What is the ideal size of the firm? The question has been batted around by economists for a century. On the one hand, the answer should be obvious. The competitive market should determine results. Whether that leads to a vast array of small businesses, or gigantic businesses with massive integration, it should be dictated by profit, loss, and an active market for mergers, acquisitions, and corporate control.
The results don’t need to be gamed or dictated.
On the other hand, the market doesn’t always dictate. Government regulations, privileges, restrictions, and protections can cause every manner of distortion. And despite some efforts at deregulation, these have more recently been matched by new restrictions on trade and hiring with the emergence of a papers-pleasure culture of employee vetting.
Adam Smith put the issue plainly. “The real and effectual discipline which is exercised over a workman is not that of his corporation, but that of his customers,” he wrote. “It is the fear of losing their employment which restrains his frauds and corrects his negligence. An exclusive corporation necessarily weakens the force of this discipline.”
What did Smith mean by “exclusive corporation?” He was referencing the old-world habit of government to give privileges to some and place restrictions on others. These always intervene in the capacity of firms, of whatever size, to serve the customer, who should be the final source of control in an enterprising economy.
Rise of the Indebted Giants
In light of this, consider the wave of consolidation now affecting the communications industry. The trend is striking. AT&T has been approved to buy Time Warner. Comcast has made a bid to purchase 21st Century Fox. According to the Wall Street Journal, these two giants alone “will carry a combined $350 billion of bonds and loans.” And this might just be the beginning; there are rumblings of additional mergers and actions affecting CBS, Verizon and Viacom.
It’s not just communications. It’s airlines, tech companies, retailers, banks, shipping companies, hospitals, and manufacturing of all sorts. The trend is toward big as far as the eye can see. And this is happening at a time when technological availability should be favoring small, because the costs of core operations keep falling. Technology was supposed to give us decentralization; every trend we are seeing is showing the opposite.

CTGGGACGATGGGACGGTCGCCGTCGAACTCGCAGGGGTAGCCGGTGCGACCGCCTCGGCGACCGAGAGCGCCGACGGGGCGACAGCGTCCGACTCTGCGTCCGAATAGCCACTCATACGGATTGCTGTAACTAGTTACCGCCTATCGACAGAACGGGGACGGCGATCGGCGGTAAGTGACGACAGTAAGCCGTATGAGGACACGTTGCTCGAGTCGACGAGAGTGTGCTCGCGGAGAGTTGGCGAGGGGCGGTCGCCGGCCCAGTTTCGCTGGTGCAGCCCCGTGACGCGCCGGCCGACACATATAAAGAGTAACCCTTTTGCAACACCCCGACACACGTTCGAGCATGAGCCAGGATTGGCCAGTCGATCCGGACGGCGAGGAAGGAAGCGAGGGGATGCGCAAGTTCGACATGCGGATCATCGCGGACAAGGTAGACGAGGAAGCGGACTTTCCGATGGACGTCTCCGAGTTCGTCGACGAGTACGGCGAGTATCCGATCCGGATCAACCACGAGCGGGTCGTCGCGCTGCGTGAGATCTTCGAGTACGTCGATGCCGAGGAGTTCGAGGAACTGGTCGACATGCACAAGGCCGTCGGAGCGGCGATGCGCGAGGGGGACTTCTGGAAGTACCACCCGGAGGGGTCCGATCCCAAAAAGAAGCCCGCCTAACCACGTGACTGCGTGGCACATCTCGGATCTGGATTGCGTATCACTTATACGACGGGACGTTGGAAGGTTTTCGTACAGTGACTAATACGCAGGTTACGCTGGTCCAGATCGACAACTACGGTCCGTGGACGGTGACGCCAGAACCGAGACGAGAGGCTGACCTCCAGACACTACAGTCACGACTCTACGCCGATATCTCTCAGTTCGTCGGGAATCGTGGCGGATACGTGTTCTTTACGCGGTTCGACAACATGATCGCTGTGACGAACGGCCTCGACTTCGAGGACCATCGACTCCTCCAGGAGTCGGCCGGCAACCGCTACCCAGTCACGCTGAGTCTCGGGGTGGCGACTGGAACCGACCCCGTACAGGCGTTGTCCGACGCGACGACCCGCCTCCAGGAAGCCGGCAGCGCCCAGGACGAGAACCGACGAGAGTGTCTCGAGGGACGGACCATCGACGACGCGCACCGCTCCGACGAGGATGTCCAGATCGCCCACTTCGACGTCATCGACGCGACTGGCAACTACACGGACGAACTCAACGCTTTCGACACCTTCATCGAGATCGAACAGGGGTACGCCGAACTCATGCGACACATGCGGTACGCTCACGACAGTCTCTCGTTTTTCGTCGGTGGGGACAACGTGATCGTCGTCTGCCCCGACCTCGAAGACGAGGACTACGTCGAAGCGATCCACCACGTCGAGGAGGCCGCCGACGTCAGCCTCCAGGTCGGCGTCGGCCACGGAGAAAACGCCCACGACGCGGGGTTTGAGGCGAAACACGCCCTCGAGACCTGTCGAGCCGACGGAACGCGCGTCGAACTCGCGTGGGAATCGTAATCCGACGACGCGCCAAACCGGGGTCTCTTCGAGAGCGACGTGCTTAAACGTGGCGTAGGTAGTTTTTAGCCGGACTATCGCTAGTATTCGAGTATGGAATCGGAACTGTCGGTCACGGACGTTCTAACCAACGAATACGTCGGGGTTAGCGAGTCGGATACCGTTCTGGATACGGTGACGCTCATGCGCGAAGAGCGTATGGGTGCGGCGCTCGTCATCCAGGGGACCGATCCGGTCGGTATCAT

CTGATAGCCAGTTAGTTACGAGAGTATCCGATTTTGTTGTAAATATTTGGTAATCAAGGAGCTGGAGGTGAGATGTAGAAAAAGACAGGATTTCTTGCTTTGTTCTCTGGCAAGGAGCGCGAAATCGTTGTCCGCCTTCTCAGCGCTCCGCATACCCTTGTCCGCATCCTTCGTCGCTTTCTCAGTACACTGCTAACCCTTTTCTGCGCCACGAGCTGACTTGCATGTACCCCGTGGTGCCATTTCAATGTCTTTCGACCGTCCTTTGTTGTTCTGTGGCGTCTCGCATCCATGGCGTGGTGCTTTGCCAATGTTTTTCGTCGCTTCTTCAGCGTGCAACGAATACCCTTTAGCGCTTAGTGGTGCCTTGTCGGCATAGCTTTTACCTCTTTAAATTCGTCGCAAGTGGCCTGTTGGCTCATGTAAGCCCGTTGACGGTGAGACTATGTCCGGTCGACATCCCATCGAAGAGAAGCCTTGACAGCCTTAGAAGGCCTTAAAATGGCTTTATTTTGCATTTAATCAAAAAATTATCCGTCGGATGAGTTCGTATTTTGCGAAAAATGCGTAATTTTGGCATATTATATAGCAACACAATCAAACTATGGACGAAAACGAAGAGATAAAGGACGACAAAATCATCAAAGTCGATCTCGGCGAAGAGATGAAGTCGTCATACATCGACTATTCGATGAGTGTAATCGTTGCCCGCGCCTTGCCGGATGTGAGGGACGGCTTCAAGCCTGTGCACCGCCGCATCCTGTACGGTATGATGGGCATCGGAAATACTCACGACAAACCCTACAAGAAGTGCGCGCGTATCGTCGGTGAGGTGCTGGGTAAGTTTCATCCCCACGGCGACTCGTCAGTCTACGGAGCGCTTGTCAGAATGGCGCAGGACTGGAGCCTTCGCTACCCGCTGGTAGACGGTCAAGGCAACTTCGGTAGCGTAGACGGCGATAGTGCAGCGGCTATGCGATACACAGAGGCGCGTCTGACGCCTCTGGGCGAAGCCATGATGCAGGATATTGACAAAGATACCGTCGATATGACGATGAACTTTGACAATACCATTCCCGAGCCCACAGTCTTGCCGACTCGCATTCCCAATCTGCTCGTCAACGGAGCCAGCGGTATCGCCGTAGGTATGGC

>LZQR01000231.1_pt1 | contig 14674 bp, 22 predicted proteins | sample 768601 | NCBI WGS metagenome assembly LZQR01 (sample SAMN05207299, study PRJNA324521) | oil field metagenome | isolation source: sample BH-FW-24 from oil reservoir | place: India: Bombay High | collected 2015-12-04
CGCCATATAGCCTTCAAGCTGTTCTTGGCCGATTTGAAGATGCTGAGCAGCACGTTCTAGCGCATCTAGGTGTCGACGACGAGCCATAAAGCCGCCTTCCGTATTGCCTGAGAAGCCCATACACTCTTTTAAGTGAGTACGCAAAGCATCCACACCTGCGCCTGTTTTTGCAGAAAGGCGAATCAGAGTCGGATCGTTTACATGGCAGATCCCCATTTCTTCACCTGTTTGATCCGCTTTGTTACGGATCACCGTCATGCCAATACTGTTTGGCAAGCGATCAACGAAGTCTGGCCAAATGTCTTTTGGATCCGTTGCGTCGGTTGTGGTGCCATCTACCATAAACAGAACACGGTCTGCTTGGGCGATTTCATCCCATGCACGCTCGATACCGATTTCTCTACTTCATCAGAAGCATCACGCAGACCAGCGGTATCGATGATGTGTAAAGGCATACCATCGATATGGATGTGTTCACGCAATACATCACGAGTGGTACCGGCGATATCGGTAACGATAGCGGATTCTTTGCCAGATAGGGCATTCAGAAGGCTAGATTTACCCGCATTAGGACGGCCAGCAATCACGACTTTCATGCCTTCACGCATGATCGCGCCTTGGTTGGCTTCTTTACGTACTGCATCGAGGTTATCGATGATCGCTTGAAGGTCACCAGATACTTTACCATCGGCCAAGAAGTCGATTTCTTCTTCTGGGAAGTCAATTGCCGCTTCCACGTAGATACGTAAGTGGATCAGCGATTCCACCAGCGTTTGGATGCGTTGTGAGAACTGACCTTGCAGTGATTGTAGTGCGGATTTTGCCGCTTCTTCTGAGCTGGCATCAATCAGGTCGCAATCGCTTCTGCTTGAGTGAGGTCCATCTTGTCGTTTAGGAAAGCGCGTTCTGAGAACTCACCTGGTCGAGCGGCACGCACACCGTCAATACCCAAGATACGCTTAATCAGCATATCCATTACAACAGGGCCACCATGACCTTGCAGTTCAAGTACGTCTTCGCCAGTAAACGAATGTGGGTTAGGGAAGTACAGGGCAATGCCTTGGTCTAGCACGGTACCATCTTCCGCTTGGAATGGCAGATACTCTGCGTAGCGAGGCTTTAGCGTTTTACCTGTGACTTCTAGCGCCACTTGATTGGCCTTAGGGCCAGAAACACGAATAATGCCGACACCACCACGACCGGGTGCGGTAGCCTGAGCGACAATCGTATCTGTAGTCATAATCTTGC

In a normal market, no one should be concerned but this is not a normal market. Communications is highly regulated at all levels, and competition is not taking its normal course. The compliance costs of regulations, taxation, licensing, issues of intellectual property, restrictions on trade, all covering hundreds of thousands of pages, and requiring the service of an army of attorneys, causes a bias in favor of big over small. The same is true in all industries.
A curious David Leonhardt of the New York Times had a simple question about this trend. What have been the trends in average firm size over the last 25 years (just to choose an arbitrary figure)? So far as he could tell, no one had really put together this data, so he decided to do the research himself. The results are extremely interesting.
The share of Americans working for small companies fell to 27.4 percent in 2014, the most recent year for which data exists, down from 32.4 in 1989. And big companies have grown by almost an identical amount. Today, companies with at least 10,000 workers employ more people than companies with fewer than 50 workers.
Here is a chart to put a nice visual on the trend.
Market economists have always believed that bigness deserves a defense when the results are driven by market considerations. It is not up to government to decide, which is why Leonhardt’s conclusion is just wrong. “A government that wanted to reduce the power of big business,” he writes, “could do so. Here’s hoping we get such a government sometime soon.”
What Leonhardt suggests is that the very government that is gaming the system in a way that promotes bigness reverse course and do the opposite: disallow mergers, break up companies, regulate firm size. This is pointless.
If we are concerned about the rise of the ginormous corporation, and perhaps we should be, why not start with lowering barriers to entry, removing regulations, cutting more taxes, blasting away expensive mandates and litigation landmines? If we work toward a truly laissez-faire environment for business, we could let the market discover the right combination of big, medium, and small that serves consumers best. Piling interventions upon interventions takes us in exactly the wrong direction.